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MLB Gets Replay Right… Almost

Major League Baseball announced yesterday that all 30 teams unanimously approved implementing an instant replay system for the 2014 regular season and postseason. This is a huge step in the right direction for a sport that traditionally resists wholesale change. MLB is the last of the major US leagues to allow replay during the regular season, so while the new system isn't perfect, it's been a long time coming.

What's Reviewable?

The league has made a host of plays reviewable, including ground rule doubles, fan interference, boundary calls, force outs, tags, foul balls and traps in the outfield, and hit by pitches, among a few others. Home runs will be challengable by the manager, but the umpire's Crew Chief can initiate a review of a home run call at any time during the game.

The Best Parts

MLB took a chapter out of the NHL's playbook with the review system, as there will be a centralized "Replay Command Center" at MLB Advanced Media HQ in New York. The on-field umpires will grab a headseat near home plate, which will put them in contact with the Command Center and a team of Replay Officials. This team will then review all the video feeds available to them before making a call. This system is far superior to the one the NFL employs, in which a referee leaves the field of play to watch the video feeds himself. With MLB's system, the same people are looking at all plays across the league that day, which brings uniformity to the system.

Teams will also be able to have a video reviewer in their clubhouse to review all close plays, and they'll have access to the same video feeds as the officials in New York. If there is a play worth challenging, they'll communicate it to the manager via a phone in the dugout similar to the bullpen phone.

Replays of all plays can now also be shown on the jumbotrons during the game, even for the controversial plays, which will greatly improve the fan experience. When fans are at a game, they won't have to take to social media to ask "what did the replay look like on TV?" They'll be able to see it at the stadium.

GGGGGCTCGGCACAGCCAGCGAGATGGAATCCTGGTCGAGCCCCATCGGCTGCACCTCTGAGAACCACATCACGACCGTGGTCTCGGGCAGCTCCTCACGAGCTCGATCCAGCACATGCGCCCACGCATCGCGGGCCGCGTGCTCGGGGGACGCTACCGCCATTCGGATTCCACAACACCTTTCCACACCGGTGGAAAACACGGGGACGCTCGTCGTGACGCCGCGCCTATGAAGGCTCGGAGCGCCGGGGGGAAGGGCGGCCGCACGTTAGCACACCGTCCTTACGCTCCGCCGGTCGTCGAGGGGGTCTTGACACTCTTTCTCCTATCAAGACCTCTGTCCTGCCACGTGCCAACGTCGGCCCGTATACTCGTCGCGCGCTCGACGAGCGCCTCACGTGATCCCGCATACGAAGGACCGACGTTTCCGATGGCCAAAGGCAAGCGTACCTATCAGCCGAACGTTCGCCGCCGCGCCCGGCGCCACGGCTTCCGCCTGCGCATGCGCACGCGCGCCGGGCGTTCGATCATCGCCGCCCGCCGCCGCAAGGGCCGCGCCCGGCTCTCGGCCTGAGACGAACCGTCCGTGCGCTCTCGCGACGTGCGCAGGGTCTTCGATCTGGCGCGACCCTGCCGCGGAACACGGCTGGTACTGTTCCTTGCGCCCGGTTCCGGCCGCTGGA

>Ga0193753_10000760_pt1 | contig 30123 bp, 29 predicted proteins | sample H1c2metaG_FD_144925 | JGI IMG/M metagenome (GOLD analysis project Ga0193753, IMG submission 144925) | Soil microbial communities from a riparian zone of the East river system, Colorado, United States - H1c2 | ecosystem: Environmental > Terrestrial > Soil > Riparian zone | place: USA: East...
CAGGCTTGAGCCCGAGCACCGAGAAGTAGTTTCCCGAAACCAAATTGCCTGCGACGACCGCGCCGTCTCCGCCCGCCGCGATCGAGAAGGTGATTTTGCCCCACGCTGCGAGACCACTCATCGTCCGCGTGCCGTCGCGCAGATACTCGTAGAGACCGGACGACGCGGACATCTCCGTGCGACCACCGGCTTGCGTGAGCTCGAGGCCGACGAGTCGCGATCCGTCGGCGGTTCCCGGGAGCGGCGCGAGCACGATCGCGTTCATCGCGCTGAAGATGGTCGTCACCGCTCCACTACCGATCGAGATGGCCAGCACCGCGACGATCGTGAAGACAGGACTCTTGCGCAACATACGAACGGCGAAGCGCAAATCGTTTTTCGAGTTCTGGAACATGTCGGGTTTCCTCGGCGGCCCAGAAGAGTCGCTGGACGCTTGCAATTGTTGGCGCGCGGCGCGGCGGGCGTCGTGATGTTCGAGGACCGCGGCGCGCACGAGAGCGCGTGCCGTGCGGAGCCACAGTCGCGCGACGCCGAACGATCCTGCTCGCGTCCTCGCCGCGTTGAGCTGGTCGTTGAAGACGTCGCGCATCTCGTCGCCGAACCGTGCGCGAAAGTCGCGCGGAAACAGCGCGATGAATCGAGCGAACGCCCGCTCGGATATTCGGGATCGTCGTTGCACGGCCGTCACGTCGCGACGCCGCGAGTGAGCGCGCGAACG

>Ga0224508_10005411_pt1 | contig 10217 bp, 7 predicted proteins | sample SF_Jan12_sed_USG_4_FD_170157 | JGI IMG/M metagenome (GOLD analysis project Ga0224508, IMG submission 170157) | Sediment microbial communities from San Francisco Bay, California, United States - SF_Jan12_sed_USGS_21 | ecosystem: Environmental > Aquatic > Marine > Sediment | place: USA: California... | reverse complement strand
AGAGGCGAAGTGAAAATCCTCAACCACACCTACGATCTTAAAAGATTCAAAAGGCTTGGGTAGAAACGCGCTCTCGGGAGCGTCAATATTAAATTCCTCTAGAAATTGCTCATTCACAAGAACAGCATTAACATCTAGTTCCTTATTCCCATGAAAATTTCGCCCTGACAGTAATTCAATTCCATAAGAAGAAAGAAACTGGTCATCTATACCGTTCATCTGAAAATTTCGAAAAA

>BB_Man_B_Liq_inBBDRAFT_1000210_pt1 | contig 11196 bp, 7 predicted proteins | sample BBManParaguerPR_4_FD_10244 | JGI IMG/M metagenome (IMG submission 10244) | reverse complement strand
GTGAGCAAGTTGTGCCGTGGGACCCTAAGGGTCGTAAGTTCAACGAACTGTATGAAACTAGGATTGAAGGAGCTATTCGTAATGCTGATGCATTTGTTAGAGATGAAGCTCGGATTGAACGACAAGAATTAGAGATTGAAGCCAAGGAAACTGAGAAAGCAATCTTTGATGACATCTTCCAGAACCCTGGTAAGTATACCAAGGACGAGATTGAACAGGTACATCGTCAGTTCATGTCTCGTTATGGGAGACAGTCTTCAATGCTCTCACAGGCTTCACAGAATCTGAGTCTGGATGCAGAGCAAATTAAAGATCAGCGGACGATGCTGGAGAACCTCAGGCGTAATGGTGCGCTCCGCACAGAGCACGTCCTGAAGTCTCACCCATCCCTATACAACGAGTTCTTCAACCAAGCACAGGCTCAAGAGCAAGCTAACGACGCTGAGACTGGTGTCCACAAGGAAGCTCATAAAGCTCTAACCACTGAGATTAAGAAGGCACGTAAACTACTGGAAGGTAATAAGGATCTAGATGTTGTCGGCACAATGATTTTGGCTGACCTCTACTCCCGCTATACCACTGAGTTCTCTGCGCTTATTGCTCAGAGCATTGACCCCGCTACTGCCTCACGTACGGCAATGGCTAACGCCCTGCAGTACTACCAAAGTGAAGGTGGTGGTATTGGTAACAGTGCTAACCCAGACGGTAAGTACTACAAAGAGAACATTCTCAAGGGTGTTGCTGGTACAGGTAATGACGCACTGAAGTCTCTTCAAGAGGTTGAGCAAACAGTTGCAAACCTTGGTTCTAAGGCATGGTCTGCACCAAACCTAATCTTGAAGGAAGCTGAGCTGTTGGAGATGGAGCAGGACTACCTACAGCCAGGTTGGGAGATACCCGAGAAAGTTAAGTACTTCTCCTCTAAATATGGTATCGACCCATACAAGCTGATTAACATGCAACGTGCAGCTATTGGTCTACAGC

The Worst Parts

While baseball did a lot right with the review process and reviewable plays, there are some issues. Now, I'm not sure there is a perfect system, but there are a couple of things that I find particularly problematic.

First, the manager's challenge system is severely flawed. Managers have one challenge per game unless they "win" that challenge, in which case, they have one more challenge available to them in that game. I understand that the goal of limited challenges is to prevent the pace of play from being interrupted too severely. If an umpiring crew is having a particularly bad day, or if the manager gets bad information from his clubhouse video person and gets his one challenge incorrect, the manager's hands are tied from rectifying future issues. 

Second, the "neighborhood play" on a double play at second base isn't reviewable. If you don't know what the neighborhood play is, it's when the fielder tagging second base is considered "close enough" to the bag as they try to turn the double play, and the umpire calls the runner out, even if the fielder isn't actually touching the bag while he holds the ball. MLB went so far with this system, making so many things reviewable, why not include this scenario? People will make an argument that the neighborhood play is an accepted norm in the game, but isn't the point of replay to get the calls right? This is basically Major League Baseball saying, "we care about getting the calls right, well, except for that one."

All of that said…

Those couple of rants aside, baseball has done a great job getting replay together for the first time. Just because this is what the system looks like now doesn't mean that's what it will look like in the coming years. I'm sure there will be tweaks and changes made over the years, but this is a great start. Welcome to the 21st Century, baseball.

Joe Drugan

About Joe Drugan

Joe is the Managing Editor of The Nats Blog and host of the Nats Talk On The Go podcast. He's been blogging about the Nationals since 2010 and with The Nats Blog since 2011.

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